February foreign tourist arrivals just released show that 2007 is setting a record-setting pace for foreign tourist arrivals to Bali. February’s total arrivals clocked in at 118,275 – a full +58.91% ahead of February 2006 (74,430), when arrivals were still devastated by the October 2005 terrorist attack. By any standard, however, February 2007 set new heights for tourist arrivals exceeding by +8.61% the previous "best February" recorded in 2001 (108,897).
Aggregate arrivals for January and February totalled 227,779 – that's +47.73% more than the same two months just one year before (154,151).
As the accompanying chart on balidiscovery.com shows, the 2006/2007 October-February performance following the October 2005 terror attack is both stronger and positively steeper when compared to the 2003/2004 October-February performance after the earlier October 2002 attack.
Japan and Australia
The results for February 2007 also revealed the following about Bali's #1 and #2 inbound markets of Japan and Australia:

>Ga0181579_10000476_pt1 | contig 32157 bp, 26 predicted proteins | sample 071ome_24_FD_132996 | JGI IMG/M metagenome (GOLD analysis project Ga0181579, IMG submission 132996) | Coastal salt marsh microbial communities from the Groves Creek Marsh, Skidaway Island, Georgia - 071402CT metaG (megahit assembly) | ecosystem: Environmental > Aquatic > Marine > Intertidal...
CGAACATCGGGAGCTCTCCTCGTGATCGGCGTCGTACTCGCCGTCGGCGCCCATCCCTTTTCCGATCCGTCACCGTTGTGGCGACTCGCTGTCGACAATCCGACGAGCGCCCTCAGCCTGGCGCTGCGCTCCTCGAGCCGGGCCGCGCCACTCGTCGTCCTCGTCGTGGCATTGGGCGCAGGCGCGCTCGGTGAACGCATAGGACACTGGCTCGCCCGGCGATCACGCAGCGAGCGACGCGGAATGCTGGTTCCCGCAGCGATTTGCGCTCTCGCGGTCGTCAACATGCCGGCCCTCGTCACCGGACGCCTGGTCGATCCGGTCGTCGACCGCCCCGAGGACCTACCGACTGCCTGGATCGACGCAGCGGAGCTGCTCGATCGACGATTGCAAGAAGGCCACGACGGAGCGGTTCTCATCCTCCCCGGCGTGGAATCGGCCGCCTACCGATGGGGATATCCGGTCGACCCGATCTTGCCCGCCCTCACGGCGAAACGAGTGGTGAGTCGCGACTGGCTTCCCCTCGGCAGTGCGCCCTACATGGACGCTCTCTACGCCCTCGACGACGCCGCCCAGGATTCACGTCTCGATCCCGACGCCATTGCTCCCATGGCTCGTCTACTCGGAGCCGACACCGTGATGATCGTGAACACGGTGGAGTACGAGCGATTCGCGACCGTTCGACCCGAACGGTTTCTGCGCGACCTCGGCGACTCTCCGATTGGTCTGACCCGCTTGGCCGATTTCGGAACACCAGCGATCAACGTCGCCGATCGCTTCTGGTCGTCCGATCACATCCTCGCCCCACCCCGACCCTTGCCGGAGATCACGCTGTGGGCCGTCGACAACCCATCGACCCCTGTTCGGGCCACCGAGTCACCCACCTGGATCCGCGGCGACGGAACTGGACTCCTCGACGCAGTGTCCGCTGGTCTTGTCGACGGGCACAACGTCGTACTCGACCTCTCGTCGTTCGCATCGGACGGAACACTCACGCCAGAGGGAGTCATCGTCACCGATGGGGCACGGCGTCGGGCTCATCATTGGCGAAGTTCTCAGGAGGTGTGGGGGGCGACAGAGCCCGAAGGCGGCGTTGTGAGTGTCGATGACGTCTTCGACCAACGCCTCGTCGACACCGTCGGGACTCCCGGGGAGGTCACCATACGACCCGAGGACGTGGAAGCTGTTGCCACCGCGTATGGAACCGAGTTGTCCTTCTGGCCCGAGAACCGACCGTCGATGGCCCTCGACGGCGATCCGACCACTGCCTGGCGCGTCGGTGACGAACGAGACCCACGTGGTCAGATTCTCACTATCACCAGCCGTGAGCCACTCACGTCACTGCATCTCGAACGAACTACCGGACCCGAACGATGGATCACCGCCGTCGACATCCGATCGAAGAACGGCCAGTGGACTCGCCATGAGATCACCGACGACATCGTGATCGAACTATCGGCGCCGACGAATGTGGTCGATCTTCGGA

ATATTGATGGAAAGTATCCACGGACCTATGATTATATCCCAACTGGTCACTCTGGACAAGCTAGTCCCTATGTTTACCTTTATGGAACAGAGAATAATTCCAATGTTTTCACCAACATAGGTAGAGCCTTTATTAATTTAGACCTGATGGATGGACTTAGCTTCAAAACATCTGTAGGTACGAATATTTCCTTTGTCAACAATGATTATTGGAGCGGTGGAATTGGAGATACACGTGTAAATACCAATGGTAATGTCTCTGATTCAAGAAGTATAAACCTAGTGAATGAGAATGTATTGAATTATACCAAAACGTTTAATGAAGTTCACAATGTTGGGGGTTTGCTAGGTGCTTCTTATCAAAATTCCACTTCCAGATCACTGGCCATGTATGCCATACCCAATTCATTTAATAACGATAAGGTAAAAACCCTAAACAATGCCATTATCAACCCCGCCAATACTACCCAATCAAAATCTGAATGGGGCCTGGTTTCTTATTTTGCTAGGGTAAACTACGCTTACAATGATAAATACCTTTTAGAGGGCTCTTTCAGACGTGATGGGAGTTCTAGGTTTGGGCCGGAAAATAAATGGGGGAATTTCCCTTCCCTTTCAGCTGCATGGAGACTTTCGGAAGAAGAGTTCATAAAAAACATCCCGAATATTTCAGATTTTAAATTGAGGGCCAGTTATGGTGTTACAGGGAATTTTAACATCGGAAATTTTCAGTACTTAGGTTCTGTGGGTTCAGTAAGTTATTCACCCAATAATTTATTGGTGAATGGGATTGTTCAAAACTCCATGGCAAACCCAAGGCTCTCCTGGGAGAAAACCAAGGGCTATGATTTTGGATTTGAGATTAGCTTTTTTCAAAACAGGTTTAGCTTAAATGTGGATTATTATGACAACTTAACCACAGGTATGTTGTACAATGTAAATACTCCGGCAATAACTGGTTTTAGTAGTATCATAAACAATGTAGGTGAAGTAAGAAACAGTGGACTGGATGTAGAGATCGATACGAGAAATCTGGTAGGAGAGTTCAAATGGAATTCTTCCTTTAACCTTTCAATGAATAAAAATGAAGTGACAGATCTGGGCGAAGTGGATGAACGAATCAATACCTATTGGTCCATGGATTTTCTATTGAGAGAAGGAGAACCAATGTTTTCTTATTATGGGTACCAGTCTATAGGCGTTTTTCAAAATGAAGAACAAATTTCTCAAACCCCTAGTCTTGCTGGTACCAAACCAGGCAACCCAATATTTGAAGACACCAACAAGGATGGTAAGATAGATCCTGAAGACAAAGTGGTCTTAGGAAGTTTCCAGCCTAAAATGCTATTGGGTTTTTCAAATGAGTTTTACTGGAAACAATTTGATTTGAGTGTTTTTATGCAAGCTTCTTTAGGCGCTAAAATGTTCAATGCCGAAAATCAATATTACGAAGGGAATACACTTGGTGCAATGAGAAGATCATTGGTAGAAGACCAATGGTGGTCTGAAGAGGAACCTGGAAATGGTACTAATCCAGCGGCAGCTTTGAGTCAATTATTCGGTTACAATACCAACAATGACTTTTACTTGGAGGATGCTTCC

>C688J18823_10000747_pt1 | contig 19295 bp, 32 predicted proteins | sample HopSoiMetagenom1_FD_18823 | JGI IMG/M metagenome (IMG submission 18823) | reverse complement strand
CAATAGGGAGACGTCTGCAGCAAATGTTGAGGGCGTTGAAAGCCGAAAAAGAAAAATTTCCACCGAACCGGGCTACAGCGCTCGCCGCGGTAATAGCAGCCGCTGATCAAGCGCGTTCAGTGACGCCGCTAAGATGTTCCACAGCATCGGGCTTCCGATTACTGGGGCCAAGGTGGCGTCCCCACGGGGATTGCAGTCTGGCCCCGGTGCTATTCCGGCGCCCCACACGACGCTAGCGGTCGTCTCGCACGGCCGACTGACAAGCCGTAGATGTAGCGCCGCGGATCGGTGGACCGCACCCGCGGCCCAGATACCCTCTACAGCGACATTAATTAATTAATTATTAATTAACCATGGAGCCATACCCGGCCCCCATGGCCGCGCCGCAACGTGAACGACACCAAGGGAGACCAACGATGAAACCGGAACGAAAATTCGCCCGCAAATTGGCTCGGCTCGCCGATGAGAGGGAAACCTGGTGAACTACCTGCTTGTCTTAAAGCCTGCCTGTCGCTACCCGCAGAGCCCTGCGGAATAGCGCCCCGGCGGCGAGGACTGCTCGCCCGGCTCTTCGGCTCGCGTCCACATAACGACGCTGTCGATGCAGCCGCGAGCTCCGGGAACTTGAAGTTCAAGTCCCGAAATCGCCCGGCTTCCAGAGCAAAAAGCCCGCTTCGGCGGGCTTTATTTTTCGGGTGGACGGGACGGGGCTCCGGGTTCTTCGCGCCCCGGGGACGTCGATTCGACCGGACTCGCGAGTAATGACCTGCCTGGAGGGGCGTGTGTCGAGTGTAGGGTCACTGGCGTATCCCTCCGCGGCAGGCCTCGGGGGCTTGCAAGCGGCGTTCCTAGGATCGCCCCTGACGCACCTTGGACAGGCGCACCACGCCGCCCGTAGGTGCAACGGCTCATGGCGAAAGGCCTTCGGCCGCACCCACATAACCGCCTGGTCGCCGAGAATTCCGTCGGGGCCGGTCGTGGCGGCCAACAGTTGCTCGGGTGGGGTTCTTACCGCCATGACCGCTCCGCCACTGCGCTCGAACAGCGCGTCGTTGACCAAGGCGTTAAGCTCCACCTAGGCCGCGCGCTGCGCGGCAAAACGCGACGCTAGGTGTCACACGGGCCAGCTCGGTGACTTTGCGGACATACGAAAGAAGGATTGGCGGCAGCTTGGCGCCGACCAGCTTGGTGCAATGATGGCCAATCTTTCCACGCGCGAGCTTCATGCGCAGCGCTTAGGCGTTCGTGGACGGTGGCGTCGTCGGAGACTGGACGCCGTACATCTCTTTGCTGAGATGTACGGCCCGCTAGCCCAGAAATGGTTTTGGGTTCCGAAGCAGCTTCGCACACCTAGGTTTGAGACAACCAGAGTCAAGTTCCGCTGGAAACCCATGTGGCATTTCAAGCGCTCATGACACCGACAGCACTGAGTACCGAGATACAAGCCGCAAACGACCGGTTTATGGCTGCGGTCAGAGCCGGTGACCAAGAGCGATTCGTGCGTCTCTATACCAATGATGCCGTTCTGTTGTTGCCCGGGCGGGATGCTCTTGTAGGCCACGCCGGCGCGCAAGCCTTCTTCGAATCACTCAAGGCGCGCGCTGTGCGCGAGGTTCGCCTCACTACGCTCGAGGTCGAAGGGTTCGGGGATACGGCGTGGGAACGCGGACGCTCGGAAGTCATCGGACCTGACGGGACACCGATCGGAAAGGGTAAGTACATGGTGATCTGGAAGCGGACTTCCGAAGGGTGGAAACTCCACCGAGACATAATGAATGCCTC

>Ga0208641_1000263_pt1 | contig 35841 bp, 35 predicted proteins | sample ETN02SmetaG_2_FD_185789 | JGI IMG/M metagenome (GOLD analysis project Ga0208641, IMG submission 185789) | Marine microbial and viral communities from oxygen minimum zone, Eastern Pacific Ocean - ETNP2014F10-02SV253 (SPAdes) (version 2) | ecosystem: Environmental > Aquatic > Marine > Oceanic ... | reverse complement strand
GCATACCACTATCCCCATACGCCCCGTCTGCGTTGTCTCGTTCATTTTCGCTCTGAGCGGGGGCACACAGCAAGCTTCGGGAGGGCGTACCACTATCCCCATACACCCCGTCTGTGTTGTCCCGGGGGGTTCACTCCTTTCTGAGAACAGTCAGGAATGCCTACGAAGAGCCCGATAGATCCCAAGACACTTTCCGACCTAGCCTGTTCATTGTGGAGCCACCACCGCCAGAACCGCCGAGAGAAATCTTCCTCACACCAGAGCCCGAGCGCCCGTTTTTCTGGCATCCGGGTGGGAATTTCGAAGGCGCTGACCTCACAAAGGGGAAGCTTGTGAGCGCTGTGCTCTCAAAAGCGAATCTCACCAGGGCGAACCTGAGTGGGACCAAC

• Japan appears to have recovered completely and moved into positive growth area with February 2007 (28,580) arrivals up +86.15% over the same month last year (15,353) and +28.74% better than February arrivals in 2005 (22,200).
• Australia is on the rebound but still has miles to go before it returns to it former salad days. February 2007 arrivals (9,498) improved +62.41% over February 2006 (5,848), but were still down -42.78% when compared to the less terror-affected February of 2005 (16,599).
But What About Length of Stay
The strong arrival figures for January and February seem inconsistent with soft occupancy rates reported by many Bali hotels and attractions operators. Worthy of further study are the following areas which may serve to explain this seeming anomaly:
• Despite national tourism figures suggesting an average-length-of-stay of slightly more than 9 days, Bali's length-of-stay appears to be substantially shorter. This fact is supported by the overwhelming preponderance of 7-day visas-on-arrival as opposed to 30-day visa purchased at Bali's airport.
• A substantially shorter length-of-stay, as compared to just 4 or 5 years ago when European and American travellers played a larger role in Bali tourism, means Bali must now generate two to three times more visitors to achieve the same number of "bed nights" it enjoyed in the past.
• Recent surveys have also suggested that as many as 20% of Bali's visitors are now staying in "private villas" - a fact that would have a strong negative impact on Hotel occupancies, tax revenues and local restaurant billings.
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